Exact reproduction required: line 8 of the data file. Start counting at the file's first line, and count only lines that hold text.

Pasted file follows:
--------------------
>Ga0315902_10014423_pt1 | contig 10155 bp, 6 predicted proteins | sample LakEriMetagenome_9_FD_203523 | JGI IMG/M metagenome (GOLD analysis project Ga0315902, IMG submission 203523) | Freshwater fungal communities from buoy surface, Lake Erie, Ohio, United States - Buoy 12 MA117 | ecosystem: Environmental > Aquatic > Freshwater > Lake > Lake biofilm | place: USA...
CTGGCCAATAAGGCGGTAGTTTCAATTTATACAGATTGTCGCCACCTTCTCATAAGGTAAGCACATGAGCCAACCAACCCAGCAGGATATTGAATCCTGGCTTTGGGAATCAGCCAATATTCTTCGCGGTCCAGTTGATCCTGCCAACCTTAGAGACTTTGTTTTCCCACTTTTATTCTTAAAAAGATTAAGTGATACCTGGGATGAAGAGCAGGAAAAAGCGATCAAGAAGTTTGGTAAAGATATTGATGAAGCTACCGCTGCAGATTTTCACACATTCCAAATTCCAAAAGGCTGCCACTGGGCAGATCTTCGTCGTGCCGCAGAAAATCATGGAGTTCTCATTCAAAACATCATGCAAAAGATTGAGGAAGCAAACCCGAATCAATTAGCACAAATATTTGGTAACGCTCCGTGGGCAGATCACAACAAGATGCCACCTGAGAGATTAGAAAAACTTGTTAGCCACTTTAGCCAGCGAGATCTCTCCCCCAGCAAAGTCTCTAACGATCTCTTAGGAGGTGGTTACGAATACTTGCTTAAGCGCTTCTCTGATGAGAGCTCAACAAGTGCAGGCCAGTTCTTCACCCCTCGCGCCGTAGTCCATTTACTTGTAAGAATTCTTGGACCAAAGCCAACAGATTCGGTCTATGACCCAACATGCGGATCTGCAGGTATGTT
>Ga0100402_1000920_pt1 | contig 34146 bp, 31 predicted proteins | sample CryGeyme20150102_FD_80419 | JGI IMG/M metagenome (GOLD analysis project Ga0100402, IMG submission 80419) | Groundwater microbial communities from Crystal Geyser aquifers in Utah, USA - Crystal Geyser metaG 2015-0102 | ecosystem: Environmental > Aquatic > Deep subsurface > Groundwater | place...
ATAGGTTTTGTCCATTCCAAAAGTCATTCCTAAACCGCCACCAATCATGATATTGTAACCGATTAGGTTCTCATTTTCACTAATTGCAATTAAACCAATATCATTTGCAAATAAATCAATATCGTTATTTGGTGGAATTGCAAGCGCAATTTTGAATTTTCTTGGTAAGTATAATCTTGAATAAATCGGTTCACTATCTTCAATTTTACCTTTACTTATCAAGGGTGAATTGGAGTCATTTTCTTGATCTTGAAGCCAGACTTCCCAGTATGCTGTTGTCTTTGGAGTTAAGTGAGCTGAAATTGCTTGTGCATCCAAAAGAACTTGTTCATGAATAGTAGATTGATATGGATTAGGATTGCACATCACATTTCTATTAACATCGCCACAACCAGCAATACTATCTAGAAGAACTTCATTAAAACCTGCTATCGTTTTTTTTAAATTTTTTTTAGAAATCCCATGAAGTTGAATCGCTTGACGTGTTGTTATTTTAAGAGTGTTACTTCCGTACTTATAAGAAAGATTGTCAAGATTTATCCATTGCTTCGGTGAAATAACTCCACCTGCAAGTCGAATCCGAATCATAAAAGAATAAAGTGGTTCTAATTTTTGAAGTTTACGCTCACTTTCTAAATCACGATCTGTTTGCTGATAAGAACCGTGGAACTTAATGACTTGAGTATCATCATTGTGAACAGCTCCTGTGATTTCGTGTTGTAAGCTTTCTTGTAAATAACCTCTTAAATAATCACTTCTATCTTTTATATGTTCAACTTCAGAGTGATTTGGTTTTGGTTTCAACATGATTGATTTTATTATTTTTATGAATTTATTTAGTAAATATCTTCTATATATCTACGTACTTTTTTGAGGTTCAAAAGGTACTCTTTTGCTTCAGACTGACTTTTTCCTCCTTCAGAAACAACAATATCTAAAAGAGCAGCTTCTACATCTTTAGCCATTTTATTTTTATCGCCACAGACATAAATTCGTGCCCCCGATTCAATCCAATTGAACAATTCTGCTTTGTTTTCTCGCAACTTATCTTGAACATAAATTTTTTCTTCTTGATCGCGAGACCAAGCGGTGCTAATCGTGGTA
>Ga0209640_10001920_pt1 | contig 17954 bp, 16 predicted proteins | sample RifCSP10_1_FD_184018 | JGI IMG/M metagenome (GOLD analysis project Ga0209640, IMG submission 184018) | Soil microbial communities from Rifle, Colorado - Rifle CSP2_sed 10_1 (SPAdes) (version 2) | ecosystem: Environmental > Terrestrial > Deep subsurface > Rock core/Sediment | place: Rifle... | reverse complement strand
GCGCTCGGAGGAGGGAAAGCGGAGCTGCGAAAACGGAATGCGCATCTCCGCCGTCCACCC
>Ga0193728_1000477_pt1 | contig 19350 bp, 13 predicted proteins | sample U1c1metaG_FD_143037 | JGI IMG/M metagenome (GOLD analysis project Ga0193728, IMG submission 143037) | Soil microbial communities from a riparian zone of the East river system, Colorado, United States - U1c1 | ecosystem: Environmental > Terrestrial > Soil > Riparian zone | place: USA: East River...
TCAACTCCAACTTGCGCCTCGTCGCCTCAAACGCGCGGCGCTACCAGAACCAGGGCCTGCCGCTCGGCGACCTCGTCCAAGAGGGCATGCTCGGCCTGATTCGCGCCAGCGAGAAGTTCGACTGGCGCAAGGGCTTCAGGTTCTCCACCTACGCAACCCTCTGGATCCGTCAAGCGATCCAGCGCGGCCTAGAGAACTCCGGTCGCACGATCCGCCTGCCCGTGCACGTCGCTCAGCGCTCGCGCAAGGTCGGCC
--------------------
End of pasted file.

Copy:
TCAACTCCAACTTGCGCCTCGTCGCCTCAAACGCGCGGCGCTACCAGAACCAGGGCCTGCCGCTCGGCGACCTCGTCCAAGAGGGCATGCTCGGCCTGATTCGCGCCAGCGAGAAGTTCGACTGGCGCAAGGGCTTCAGGTTCTCCACCTACGCAACCCTCTGGATCCGTCAAGCGATCCAGCGCGGCCTAGAGAACTCCGGTCGCACGATCCGCCTGCCCGTGCACGTCGCTCAGCGCTCGCGCAAGGTCGGCC